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Friday, June 19, 2009

Taser inquiry delayed to Sept. after explosive email suggests officers lied

WOW. This takes me back to the day the coroner's inquest into my brother's death was abruptly halted. We became aware of a letter written by then Victoria Chief of Police Paul Battershill to Dirk Ryeveld, the police complaint commissioner for British Columbia, that raised concerns about the use of tasers. (Chief Battershill was in charge of the Victoria Police Department, which had been tasked by the police complaint commissioner to investigate the Vancouver Police`s use of tasers on my brother.) When we requested that the letter, which arrived at the inquest in a binder brought by a witness police officer, be marked as an inquest Exhibit, the coroner left the room for several hours before returning to announce that the inquest was adjourned. He did so without the jury present and he then left the hearing before our lawyer Cameron Ward could file any argument or submission requesting the inquest continue. The Coroner also ordered a ban on the distribution of the letter, in which Chief Battershill raised concern about whether police, by themselves, should be in charge of deciding where tasers belonged on the use of force continuum or whether this required wider public discourse. See Taser Inquest Shut Down.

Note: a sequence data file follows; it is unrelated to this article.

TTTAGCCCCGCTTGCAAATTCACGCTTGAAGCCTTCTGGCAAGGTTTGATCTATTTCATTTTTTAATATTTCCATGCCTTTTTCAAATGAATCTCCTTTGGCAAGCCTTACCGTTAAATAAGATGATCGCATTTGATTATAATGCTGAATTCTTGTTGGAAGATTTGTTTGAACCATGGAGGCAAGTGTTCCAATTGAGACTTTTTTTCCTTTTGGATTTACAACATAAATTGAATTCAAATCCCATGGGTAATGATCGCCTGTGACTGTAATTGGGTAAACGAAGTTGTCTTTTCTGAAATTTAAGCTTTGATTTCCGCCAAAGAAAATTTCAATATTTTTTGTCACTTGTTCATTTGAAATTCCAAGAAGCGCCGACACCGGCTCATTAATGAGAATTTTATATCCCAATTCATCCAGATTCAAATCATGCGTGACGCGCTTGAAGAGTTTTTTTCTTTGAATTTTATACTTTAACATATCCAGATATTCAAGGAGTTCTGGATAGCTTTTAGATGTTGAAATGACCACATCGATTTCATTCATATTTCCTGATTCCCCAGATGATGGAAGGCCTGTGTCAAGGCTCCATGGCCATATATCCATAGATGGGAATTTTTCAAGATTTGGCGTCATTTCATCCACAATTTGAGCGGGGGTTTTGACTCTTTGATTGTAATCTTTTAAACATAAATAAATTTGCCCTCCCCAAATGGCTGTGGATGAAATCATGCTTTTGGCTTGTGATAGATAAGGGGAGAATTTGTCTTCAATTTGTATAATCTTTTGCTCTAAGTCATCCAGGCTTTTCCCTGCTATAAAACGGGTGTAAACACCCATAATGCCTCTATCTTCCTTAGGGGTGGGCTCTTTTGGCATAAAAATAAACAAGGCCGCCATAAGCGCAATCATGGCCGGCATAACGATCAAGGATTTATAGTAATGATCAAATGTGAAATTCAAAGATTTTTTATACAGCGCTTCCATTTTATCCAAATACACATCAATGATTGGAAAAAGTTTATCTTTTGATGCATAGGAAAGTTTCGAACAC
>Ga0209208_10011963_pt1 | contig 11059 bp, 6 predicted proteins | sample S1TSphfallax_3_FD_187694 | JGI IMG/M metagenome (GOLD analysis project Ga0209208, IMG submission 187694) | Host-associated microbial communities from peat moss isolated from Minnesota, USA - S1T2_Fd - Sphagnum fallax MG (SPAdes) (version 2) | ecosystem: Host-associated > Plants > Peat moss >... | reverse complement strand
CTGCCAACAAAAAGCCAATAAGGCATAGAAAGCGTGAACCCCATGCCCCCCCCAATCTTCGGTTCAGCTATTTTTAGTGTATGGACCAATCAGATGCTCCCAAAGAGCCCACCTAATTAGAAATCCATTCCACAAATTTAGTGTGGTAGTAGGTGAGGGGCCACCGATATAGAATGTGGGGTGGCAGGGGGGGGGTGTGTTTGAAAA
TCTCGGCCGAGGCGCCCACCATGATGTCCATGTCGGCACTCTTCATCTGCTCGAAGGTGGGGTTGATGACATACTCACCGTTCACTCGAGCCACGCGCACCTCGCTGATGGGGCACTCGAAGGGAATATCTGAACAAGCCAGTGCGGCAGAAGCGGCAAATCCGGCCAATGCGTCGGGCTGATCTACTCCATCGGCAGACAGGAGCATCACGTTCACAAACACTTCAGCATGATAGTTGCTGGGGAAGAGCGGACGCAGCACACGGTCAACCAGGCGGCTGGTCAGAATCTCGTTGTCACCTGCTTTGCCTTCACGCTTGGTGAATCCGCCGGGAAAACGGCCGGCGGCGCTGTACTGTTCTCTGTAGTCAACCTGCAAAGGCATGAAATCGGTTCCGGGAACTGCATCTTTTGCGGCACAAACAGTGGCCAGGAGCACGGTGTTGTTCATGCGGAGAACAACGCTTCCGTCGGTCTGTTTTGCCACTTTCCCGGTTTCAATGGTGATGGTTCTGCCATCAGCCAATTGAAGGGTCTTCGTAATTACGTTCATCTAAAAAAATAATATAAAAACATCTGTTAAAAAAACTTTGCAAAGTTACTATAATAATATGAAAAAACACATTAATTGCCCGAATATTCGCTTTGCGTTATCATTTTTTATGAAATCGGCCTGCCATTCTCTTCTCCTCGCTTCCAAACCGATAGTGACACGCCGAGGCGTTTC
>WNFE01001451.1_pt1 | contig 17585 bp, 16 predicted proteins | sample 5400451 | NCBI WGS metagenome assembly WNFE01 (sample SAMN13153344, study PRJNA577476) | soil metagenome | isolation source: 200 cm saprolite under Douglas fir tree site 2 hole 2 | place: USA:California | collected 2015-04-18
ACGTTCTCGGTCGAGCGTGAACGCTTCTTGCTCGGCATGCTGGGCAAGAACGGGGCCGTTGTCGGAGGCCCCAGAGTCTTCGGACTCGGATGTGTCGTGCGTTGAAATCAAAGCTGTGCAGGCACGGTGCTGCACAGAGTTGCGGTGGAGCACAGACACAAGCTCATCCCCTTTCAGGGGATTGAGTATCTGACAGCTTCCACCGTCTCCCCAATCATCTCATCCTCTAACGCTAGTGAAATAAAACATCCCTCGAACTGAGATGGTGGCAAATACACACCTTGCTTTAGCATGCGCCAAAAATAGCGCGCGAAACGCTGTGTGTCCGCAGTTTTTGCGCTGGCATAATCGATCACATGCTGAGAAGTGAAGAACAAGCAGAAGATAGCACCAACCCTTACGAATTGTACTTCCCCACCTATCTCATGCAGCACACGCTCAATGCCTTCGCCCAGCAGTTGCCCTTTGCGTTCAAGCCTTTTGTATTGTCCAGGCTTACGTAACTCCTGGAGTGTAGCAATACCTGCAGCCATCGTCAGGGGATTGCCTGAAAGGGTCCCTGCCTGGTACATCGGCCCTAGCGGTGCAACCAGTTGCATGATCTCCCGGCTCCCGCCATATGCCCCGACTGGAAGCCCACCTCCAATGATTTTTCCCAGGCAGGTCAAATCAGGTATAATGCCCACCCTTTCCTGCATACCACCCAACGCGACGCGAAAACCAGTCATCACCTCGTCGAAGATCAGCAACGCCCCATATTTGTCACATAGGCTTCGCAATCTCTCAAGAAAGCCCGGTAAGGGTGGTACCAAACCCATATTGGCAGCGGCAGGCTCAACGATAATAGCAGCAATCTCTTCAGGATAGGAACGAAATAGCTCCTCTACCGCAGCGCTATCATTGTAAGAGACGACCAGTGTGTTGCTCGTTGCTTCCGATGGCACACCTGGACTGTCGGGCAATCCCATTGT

June 19, 2009
By James Keller, The Canadian Press

VANCOUVER, B.C. - A single sentence contained in an email between RCMP brass in the weeks after Robert Dziekanski died has derailed a public inquiry, raising questions yet again about the testimony of four police officers and prompting calls for further investigation of the national police force.

As closing arguments were set to begin on Friday, a lawyer for the inquiry revealed a previously unreleased email that suggested the RCMP officers developed a plan to use a Taser before they arrived at Vancouver's airport.

All four insisted in their testimony that they did not.